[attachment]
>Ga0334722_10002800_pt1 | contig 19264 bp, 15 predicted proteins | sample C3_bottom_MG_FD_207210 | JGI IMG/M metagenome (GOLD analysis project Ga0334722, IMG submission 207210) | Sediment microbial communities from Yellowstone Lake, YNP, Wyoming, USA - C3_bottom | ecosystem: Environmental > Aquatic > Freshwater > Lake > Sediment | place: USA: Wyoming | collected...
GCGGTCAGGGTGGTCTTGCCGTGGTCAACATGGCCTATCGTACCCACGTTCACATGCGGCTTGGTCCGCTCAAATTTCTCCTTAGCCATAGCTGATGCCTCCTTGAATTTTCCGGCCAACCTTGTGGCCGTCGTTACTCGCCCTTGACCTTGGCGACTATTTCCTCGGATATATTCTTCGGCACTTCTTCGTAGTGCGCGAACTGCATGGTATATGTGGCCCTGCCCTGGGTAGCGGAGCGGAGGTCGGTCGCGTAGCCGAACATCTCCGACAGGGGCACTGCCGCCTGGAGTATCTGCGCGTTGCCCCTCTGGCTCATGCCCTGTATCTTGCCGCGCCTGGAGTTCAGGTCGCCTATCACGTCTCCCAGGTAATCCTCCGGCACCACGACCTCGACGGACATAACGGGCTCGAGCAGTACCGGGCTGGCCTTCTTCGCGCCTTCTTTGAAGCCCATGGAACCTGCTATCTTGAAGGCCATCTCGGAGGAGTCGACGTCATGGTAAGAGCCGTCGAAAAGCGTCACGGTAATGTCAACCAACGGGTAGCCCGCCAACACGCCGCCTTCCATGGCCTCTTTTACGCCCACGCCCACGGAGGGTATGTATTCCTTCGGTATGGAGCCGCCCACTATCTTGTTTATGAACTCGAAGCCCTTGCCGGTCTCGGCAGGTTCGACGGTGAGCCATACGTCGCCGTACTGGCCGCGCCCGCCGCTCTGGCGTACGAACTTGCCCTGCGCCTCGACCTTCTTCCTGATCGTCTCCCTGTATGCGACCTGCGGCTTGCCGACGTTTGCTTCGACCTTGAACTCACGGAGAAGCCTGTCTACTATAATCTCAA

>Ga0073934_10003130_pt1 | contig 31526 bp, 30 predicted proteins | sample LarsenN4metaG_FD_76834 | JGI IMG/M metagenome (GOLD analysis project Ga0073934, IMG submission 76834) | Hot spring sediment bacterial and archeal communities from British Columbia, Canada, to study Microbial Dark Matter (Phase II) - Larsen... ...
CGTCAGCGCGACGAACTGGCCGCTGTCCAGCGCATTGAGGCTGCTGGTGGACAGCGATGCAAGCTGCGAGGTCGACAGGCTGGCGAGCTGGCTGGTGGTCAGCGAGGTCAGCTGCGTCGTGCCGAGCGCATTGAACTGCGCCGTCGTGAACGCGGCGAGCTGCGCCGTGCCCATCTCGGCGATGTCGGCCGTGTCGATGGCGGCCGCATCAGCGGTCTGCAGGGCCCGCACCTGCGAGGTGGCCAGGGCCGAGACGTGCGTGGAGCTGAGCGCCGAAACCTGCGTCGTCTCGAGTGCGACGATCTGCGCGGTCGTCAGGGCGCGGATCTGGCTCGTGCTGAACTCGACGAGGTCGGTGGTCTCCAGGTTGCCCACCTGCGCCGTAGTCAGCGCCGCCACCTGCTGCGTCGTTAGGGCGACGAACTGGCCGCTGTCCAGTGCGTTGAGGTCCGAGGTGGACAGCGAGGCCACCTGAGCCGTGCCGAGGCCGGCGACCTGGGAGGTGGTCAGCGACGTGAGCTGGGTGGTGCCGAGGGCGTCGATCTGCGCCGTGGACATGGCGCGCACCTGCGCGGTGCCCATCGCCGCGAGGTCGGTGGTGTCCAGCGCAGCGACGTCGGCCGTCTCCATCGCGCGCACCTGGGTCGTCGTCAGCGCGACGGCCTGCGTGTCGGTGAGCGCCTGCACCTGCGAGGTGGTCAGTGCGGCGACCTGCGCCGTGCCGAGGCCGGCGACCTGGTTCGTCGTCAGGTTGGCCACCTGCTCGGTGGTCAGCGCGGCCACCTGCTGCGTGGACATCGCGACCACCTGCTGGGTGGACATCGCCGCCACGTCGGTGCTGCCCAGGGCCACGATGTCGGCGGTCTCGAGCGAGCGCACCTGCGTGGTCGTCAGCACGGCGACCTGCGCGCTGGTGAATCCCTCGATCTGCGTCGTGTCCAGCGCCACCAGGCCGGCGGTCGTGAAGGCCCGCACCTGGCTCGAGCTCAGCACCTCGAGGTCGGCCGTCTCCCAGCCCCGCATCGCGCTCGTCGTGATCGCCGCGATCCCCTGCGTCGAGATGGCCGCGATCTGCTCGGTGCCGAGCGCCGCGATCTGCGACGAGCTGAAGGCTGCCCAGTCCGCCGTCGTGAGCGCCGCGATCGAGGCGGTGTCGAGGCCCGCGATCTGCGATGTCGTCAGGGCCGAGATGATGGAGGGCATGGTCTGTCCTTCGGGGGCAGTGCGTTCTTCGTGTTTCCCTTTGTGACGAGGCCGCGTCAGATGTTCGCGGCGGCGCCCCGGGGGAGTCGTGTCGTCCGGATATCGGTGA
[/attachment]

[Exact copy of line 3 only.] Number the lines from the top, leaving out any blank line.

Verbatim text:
>Ga0073934_10003130_pt1 | contig 31526 bp, 30 predicted proteins | sample LarsenN4metaG_FD_76834 | JGI IMG/M metagenome (GOLD analysis project Ga0073934, IMG submission 76834) | Hot spring sediment bacterial and archeal communities from British Columbia, Canada, to study Microbial Dark Matter (Phase II) - Larsen... ...